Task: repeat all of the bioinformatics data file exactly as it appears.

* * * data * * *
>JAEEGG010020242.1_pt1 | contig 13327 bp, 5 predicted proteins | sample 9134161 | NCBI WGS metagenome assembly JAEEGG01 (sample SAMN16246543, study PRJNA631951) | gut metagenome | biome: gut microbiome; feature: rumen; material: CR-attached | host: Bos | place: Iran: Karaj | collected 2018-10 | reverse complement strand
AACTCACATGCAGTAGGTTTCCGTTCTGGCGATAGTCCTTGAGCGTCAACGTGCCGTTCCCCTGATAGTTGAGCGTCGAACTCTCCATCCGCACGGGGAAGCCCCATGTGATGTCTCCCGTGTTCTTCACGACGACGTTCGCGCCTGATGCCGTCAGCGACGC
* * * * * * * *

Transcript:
>JAEEGG010020242.1_pt1 | contig 13327 bp, 5 predicted proteins | sample 9134161 | NCBI WGS metagenome assembly JAEEGG01 (sample SAMN16246543, study PRJNA631951) | gut metagenome | biome: gut microbiome; feature: rumen; material: CR-attached | host: Bos | place: Iran: Karaj | collected 2018-10 | reverse complement strand
AACTCACATGCAGTAGGTTTCCGTTCTGGCGATAGTCCTTGAGCGTCAACGTGCCGTTCCCCTGATAGTTGAGCGTCGAACTCTCCATCCGCACGGGGAAGCCCCATGTGATGTCTCCCGTGTTCTTCACGACGACGTTCGCGCCTGATGCCGTCAGCGACGC